With our customers, I'll use an example from the services space. The service desk is one of the offerings that the Solution and Services Group offers to our customers. We are currently enhancing our service desk to infuse that with generative AI. We've already seen in proofs of concept that we're trying out with our customers – and also within Lenovo − that it is leading to increases in understanding of the intent (of the end user). The generative AI-enhanced chatbots are able to grasp (the intent of people who ask them questions to give them the right answer). The follow-on effect is that it tends to make our internal users as well as the customers we're testing it with have higher customer satisfaction. You feel you had the proper interaction to achieve your goal.

AI Business: What are some challenges you encountered deploying these proofs of concept? And what advice would you pass along to other people in your shoes?

Hu: On proofs of concept, scoping is important. You don't want to bite off more than you can chew because it's important that proofs of concept deliver something quickly, so that you can take advantage of the time you're harnessing the business side’s attention. If you have a proof of concept that drags on for a half year or nine months without a clear output, it's easy for the business side to lose interest. … Pick a timeline within a quarter, whether that's two months or six weeks, but really force the pace to have something that shows this could be useful − with a preliminary result one way or the other. This has been helpful to keep people interested and focused in the proper way.

The second part is understanding the limits of the technology. For example, there are some issues that generative AI can't fix. So in order to have a good proof of concept, you want to spend time making sure you also have the prerequisites. In some parts of our PoCs around improving our service desk, we found that part of the reason we weren't getting the ideal results was we needed to enhance some of our underlying knowledge base to bring the right context or history into the discussion so the model could be properly tuned. You can train a chatbot all you want, but if it fundamentally doesn't have the domain-specific knowledge needed to meaningfully engage with users, you're not going to get the right outcome.

It's important to check not just the scope, but also whether you have the other necessary ingredients. Technology is a tool and it definitely suffers from a garbage in-garbage out phenomenon. You have to make sure you're giving it context and the right domain-specific knowledge for the scenario you're looking to accomplish.

AI Business: What are some common mistakes that you've seen?

Hu: (One would be) to start investigating a technology but without a focal point towards a business scenario. The other point is communication. I’ve seen that people perhaps get overexcited about the technology, and they don’t build the bridge so that the business side can walk across it. You're a techie and you're really interested in the new tech stack: What are the latest advances? How exactly are we compressing algorithms? What's the coolest vector database that you can use for embeddings?  

I've seen technologists get so excited because there's a lot going on, and it is genuinely exciting. But they lose the plot with the business side, (helping them) understand what the technology means to the company. Third, it is getting too hung up on any particular solution. Teams need to be prepared to experiment and to figure out how to evolve their solutions if they want to continue to take advantage of new innovations as these are happening so quickly.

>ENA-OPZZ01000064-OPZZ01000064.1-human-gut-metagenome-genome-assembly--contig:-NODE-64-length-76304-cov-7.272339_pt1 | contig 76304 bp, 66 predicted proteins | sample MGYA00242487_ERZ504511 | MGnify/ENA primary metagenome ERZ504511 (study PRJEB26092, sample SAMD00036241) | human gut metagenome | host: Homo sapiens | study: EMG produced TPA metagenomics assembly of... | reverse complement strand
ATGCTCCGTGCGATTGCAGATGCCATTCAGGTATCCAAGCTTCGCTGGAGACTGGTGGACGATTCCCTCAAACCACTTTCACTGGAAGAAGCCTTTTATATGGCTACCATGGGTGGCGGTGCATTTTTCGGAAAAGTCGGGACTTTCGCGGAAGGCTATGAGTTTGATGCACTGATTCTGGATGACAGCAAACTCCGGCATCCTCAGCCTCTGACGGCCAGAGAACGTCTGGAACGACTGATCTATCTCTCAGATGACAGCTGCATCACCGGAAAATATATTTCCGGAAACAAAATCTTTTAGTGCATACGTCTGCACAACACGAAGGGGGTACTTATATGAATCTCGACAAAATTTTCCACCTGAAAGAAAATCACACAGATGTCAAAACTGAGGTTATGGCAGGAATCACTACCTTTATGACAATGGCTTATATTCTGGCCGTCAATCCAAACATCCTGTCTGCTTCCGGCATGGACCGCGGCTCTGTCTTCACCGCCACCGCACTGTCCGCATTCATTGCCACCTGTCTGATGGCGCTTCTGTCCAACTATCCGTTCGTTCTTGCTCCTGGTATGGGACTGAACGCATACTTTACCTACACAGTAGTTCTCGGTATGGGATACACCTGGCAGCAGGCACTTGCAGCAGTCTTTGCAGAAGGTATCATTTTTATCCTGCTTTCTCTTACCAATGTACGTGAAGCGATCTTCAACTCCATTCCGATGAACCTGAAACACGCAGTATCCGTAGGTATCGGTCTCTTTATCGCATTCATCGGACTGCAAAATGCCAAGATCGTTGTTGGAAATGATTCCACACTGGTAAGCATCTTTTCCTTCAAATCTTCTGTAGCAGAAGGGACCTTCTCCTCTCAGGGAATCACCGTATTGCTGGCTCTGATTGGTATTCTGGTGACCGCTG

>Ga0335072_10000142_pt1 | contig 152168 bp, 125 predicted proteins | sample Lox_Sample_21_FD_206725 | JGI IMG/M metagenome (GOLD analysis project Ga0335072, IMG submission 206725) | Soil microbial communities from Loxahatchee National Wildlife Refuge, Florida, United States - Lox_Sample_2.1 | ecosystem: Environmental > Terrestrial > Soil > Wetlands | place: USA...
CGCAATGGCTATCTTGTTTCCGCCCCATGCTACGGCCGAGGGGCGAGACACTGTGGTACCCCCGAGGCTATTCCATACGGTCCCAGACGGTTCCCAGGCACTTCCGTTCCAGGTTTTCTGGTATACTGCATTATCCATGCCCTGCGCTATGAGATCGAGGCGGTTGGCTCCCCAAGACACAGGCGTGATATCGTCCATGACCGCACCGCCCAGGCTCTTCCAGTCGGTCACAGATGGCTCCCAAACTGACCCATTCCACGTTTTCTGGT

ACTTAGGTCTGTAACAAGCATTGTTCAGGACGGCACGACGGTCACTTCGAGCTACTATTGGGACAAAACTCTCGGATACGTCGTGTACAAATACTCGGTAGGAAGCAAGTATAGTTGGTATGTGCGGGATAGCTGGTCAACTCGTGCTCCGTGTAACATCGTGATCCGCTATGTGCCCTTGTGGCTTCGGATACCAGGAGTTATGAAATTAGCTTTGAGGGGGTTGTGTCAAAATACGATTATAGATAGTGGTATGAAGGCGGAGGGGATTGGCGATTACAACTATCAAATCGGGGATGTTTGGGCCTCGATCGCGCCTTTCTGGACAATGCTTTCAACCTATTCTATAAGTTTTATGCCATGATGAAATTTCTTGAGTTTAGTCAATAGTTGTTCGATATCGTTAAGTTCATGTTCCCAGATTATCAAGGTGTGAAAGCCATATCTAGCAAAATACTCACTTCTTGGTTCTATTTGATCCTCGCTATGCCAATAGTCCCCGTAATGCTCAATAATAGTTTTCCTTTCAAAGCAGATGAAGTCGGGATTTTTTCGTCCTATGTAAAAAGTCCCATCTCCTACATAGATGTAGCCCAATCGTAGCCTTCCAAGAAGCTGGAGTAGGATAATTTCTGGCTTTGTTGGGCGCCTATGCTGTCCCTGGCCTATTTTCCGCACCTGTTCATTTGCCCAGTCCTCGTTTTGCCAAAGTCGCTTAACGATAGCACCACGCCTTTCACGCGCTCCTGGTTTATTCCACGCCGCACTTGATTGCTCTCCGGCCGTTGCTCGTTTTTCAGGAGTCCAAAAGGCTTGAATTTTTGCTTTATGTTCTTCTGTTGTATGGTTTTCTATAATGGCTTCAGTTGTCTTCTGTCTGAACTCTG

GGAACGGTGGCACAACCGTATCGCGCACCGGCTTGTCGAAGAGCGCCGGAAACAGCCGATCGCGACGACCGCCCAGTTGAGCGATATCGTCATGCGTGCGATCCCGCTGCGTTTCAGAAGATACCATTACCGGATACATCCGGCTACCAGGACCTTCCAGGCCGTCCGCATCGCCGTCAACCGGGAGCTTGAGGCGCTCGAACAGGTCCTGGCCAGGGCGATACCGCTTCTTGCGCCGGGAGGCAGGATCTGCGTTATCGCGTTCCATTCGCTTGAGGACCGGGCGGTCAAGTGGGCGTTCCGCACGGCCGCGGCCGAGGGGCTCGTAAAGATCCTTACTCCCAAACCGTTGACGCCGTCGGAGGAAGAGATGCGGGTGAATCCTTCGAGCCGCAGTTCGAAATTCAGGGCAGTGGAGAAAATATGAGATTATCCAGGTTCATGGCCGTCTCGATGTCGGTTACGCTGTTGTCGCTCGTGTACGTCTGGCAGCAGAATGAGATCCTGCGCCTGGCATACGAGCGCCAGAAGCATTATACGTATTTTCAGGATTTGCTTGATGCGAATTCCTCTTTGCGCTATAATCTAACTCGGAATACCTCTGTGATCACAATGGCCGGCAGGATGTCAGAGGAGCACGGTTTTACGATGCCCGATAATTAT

AI Business: I want to talk about Lenovo research as well as any partnerships you may have with other research institutions.

Hu: One of our focus areas in the research space is to create domain-specific models. … There's a lot of work to be done on how to take these general foundation models and make them much more specific and also smaller. You can think of it in two dimensions. One is adding industry specific and domain specific knowledge, and the second one is making them smaller so that we can make them much more applicable.

We offer the industry's most comprehensive client, edge server, storage devices portfolio. But as you know, some of the largest models are too big to run in anything but the cloud or some really large computing devices. As we make advances to make them smaller, it really democratizes the technology because you can start thinking, ‘well, maybe I don't need an 8-way server or a huge rack to go run this. Maybe I can run it on a smaller, light edge server.’ And as computing gets even better, maybe we can put it on a PC and even some version of it on a phone. So one is domain specificity, the other is democratization.

AI Business: I want to ask you a question that's been bugging the AI community, actually, globally. Where do you stand in terms of AI being an existential threat to humanity?

Hu: I would say that while foundation models and large language models are absolutely a huge leap forward in terms of capability, the science-fiction, AGI artificial general intelligence that’s (akin to) my brain in a box, I think is still quite far away. Humanity has enough challenges on its plate to focus on. If we continue to use the current technology for augmentation, there's a lot of runway to go before we should start worrying about some of the more existential questions

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ChatGPT / Generative AI

About the Author(s)

Deborah Yao

Editor

Deborah Yao runs the day-to-day operations of AI Business. She is a Stanford grad who has worked at Amazon, Wharton School and Associated Press.